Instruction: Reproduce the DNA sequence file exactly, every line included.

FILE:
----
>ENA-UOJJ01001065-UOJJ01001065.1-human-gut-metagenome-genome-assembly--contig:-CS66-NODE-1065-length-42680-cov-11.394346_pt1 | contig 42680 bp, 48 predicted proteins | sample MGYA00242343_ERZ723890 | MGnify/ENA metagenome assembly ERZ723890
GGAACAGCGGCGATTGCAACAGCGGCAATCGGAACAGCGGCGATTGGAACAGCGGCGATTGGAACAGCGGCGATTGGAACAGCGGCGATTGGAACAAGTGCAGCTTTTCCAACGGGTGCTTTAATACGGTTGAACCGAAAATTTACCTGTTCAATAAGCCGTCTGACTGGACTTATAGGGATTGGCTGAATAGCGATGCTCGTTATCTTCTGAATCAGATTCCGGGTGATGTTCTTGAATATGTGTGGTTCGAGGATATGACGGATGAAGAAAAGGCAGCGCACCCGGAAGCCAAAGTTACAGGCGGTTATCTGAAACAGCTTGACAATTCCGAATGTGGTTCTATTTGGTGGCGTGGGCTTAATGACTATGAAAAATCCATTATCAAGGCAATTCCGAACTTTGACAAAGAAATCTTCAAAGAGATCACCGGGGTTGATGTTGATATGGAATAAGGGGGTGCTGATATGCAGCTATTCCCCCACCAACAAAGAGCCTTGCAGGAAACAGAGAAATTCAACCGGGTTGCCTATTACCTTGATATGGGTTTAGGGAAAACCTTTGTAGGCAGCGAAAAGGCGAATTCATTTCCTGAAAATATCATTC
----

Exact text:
>ENA-UOJJ01001065-UOJJ01001065.1-human-gut-metagenome-genome-assembly--contig:-CS66-NODE-1065-length-42680-cov-11.394346_pt1 | contig 42680 bp, 48 predicted proteins | sample MGYA00242343_ERZ723890 | MGnify/ENA metagenome assembly ERZ723890
GGAACAGCGGCGATTGCAACAGCGGCAATCGGAACAGCGGCGATTGGAACAGCGGCGATTGGAACAGCGGCGATTGGAACAGCGGCGATTGGAACAAGTGCAGCTTTTCCAACGGGTGCTTTAATACGGTTGAACCGAAAATTTACCTGTTCAATAAGCCGTCTGACTGGACTTATAGGGATTGGCTGAATAGCGATGCTCGTTATCTTCTGAATCAGATTCCGGGTGATGTTCTTGAATATGTGTGGTTCGAGGATATGACGGATGAAGAAAAGGCAGCGCACCCGGAAGCCAAAGTTACAGGCGGTTATCTGAAACAGCTTGACAATTCCGAATGTGGTTCTATTTGGTGGCGTGGGCTTAATGACTATGAAAAATCCATTATCAAGGCAATTCCGAACTTTGACAAAGAAATCTTCAAAGAGATCACCGGGGTTGATGTTGATATGGAATAAGGGGGTGCTGATATGCAGCTATTCCCCCACCAACAAAGAGCCTTGCAGGAAACAGAGAAATTCAACCGGGTTGCCTATTACCTTGATATGGGTTTAGGGAAAACCTTTGTAGGCAGCGAAAAGGCGAATTCATTTCCTGAAAATATCATTC